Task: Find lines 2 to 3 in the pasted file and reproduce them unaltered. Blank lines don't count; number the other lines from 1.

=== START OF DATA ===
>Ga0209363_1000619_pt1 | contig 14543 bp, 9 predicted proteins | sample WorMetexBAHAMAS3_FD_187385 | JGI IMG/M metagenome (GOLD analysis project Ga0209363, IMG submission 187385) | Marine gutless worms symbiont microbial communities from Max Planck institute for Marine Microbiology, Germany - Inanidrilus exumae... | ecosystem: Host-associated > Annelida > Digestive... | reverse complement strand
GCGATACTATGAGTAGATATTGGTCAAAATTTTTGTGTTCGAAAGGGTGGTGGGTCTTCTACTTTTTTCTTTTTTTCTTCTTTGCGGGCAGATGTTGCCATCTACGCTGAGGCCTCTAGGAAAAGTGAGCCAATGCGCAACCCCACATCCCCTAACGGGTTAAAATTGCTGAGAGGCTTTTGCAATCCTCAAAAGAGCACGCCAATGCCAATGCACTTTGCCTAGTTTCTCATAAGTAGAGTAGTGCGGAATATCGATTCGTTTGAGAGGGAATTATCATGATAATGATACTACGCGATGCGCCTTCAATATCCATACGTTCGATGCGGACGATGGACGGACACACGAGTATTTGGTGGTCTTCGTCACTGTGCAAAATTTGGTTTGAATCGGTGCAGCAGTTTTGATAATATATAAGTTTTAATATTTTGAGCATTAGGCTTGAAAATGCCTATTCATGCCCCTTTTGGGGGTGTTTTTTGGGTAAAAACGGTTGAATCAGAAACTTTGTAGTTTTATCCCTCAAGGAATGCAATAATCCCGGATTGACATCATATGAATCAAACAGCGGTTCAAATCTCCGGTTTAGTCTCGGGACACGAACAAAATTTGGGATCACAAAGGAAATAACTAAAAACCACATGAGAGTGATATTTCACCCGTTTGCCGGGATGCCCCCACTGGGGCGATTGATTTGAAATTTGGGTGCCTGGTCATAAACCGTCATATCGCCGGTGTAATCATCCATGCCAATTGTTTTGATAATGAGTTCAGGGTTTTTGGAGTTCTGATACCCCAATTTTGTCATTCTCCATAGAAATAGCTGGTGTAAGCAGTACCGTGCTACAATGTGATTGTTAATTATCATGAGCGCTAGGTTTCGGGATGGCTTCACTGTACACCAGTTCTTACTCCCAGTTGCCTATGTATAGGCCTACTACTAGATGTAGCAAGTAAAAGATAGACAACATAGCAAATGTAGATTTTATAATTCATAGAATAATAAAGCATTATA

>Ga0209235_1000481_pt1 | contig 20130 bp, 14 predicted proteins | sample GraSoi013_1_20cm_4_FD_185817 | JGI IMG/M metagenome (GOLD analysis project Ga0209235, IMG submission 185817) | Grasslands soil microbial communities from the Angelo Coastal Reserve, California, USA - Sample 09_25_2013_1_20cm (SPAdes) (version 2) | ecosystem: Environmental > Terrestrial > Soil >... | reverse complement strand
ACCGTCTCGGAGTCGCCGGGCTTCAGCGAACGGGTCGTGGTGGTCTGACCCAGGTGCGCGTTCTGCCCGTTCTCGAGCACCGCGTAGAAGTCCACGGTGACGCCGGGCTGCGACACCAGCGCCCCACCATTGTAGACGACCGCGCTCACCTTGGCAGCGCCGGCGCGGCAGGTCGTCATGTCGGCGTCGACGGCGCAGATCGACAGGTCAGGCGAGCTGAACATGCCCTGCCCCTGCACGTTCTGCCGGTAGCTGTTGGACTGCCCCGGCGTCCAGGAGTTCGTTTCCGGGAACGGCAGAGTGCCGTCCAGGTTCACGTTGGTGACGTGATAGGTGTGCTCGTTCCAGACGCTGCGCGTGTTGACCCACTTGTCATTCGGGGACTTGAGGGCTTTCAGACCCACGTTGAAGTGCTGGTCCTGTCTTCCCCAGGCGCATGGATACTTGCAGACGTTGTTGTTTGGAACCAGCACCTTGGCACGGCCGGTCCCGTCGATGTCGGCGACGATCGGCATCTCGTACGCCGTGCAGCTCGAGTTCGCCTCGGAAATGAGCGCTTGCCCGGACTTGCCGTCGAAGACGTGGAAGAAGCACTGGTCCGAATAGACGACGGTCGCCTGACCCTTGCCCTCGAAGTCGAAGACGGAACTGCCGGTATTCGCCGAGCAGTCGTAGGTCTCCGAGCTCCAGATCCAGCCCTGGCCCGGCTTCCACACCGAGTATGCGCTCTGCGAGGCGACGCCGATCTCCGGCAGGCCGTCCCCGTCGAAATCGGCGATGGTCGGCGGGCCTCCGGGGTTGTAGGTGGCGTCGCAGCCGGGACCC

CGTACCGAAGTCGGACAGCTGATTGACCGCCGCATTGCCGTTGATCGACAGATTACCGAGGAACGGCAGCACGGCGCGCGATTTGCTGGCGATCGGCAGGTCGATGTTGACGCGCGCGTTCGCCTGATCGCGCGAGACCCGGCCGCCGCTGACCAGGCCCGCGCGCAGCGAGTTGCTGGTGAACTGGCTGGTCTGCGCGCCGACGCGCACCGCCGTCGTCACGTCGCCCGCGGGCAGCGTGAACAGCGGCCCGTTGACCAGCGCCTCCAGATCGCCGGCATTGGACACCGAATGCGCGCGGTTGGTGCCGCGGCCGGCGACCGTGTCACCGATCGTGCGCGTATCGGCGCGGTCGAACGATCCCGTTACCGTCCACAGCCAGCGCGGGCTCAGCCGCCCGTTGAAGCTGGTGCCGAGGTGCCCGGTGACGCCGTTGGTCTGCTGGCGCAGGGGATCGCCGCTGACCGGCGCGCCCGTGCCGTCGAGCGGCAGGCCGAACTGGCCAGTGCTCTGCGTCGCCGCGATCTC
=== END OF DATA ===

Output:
GCGATACTATGAGTAGATATTGGTCAAAATTTTTGTGTTCGAAAGGGTGGTGGGTCTTCTACTTTTTTCTTTTTTTCTTCTTTGCGGGCAGATGTTGCCATCTACGCTGAGGCCTCTAGGAAAAGTGAGCCAATGCGCAACCCCACATCCCCTAACGGGTTAAAATTGCTGAGAGGCTTTTGCAATCCTCAAAAGAGCACGCCAATGCCAATGCACTTTGCCTAGTTTCTCATAAGTAGAGTAGTGCGGAATATCGATTCGTTTGAGAGGGAATTATCATGATAATGATACTACGCGATGCGCCTTCAATATCCATACGTTCGATGCGGACGATGGACGGACACACGAGTATTTGGTGGTCTTCGTCACTGTGCAAAATTTGGTTTGAATCGGTGCAGCAGTTTTGATAATATATAAGTTTTAATATTTTGAGCATTAGGCTTGAAAATGCCTATTCATGCCCCTTTTGGGGGTGTTTTTTGGGTAAAAACGGTTGAATCAGAAACTTTGTAGTTTTATCCCTCAAGGAATGCAATAATCCCGGATTGACATCATATGAATCAAACAGCGGTTCAAATCTCCGGTTTAGTCTCGGGACACGAACAAAATTTGGGATCACAAAGGAAATAACTAAAAACCACATGAGAGTGATATTTCACCCGTTTGCCGGGATGCCCCCACTGGGGCGATTGATTTGAAATTTGGGTGCCTGGTCATAAACCGTCATATCGCCGGTGTAATCATCCATGCCAATTGTTTTGATAATGAGTTCAGGGTTTTTGGAGTTCTGATACCCCAATTTTGTCATTCTCCATAGAAATAGCTGGTGTAAGCAGTACCGTGCTACAATGTGATTGTTAATTATCATGAGCGCTAGGTTTCGGGATGGCTTCACTGTACACCAGTTCTTACTCCCAGTTGCCTATGTATAGGCCTACTACTAGATGTAGCAAGTAAAAGATAGACAACATAGCAAATGTAGATTTTATAATTCATAGAATAATAAAGCATTATA

>Ga0209235_1000481_pt1 | contig 20130 bp, 14 predicted proteins | sample GraSoi013_1_20cm_4_FD_185817 | JGI IMG/M metagenome (GOLD analysis project Ga0209235, IMG submission 185817) | Grasslands soil microbial communities from the Angelo Coastal Reserve, California, USA - Sample 09_25_2013_1_20cm (SPAdes) (version 2) | ecosystem: Environmental > Terrestrial > Soil >... | reverse complement strand